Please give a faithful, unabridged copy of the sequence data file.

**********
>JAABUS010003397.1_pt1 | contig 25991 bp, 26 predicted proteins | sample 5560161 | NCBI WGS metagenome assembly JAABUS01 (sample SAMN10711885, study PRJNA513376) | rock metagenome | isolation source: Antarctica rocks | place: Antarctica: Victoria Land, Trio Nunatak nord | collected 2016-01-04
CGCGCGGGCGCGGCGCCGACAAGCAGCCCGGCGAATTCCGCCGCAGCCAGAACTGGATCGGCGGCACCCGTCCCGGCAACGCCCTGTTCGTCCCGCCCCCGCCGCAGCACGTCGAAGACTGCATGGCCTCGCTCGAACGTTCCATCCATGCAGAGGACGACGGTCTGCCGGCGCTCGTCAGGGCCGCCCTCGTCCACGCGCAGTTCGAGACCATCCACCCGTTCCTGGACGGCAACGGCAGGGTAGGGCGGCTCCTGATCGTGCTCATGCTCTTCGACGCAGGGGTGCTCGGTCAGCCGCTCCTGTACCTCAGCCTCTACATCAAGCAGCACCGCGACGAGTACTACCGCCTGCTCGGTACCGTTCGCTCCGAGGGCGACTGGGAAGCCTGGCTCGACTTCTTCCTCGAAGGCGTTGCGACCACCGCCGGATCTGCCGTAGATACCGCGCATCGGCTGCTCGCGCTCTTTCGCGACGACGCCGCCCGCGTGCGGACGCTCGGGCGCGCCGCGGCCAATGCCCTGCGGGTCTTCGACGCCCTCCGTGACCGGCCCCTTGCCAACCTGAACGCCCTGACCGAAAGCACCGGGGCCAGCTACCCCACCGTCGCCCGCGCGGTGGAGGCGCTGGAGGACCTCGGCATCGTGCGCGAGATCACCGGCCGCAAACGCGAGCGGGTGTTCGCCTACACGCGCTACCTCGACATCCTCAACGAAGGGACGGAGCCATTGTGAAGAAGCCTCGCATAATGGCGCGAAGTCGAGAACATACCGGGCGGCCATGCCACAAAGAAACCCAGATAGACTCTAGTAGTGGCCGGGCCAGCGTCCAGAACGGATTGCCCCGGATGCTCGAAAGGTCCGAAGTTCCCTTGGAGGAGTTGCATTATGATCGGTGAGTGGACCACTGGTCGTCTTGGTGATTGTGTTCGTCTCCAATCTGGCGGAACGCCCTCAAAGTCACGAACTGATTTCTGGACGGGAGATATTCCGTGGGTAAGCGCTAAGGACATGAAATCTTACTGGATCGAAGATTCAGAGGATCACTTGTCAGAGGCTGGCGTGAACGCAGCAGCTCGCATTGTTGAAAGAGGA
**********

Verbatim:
>JAABUS010003397.1_pt1 | contig 25991 bp, 26 predicted proteins | sample 5560161 | NCBI WGS metagenome assembly JAABUS01 (sample SAMN10711885, study PRJNA513376) | rock metagenome | isolation source: Antarctica rocks | place: Antarctica: Victoria Land, Trio Nunatak nord | collected 2016-01-04
CGCGCGGGCGCGGCGCCGACAAGCAGCCCGGCGAATTCCGCCGCAGCCAGAACTGGATCGGCGGCACCCGTCCCGGCAACGCCCTGTTCGTCCCGCCCCCGCCGCAGCACGTCGAAGACTGCATGGCCTCGCTCGAACGTTCCATCCATGCAGAGGACGACGGTCTGCCGGCGCTCGTCAGGGCCGCCCTCGTCCACGCGCAGTTCGAGACCATCCACCCGTTCCTGGACGGCAACGGCAGGGTAGGGCGGCTCCTGATCGTGCTCATGCTCTTCGACGCAGGGGTGCTCGGTCAGCCGCTCCTGTACCTCAGCCTCTACATCAAGCAGCACCGCGACGAGTACTACCGCCTGCTCGGTACCGTTCGCTCCGAGGGCGACTGGGAAGCCTGGCTCGACTTCTTCCTCGAAGGCGTTGCGACCACCGCCGGATCTGCCGTAGATACCGCGCATCGGCTGCTCGCGCTCTTTCGCGACGACGCCGCCCGCGTGCGGACGCTCGGGCGCGCCGCGGCCAATGCCCTGCGGGTCTTCGACGCCCTCCGTGACCGGCCCCTTGCCAACCTGAACGCCCTGACCGAAAGCACCGGGGCCAGCTACCCCACCGTCGCCCGCGCGGTGGAGGCGCTGGAGGACCTCGGCATCGTGCGCGAGATCACCGGCCGCAAACGCGAGCGGGTGTTCGCCTACACGCGCTACCTCGACATCCTCAACGAAGGGACGGAGCCATTGTGAAGAAGCCTCGCATAATGGCGCGAAGTCGAGAACATACCGGGCGGCCATGCCACAAAGAAACCCAGATAGACTCTAGTAGTGGCCGGGCCAGCGTCCAGAACGGATTGCCCCGGATGCTCGAAAGGTCCGAAGTTCCCTTGGAGGAGTTGCATTATGATCGGTGAGTGGACCACTGGTCGTCTTGGTGATTGTGTTCGTCTCCAATCTGGCGGAACGCCCTCAAAGTCACGAACTGATTTCTGGACGGGAGATATTCCGTGGGTAAGCGCTAAGGACATGAAATCTTACTGGATCGAAGATTCAGAGGATCACTTGTCAGAGGCTGGCGTGAACGCAGCAGCTCGCATTGTTGAAAGAGGA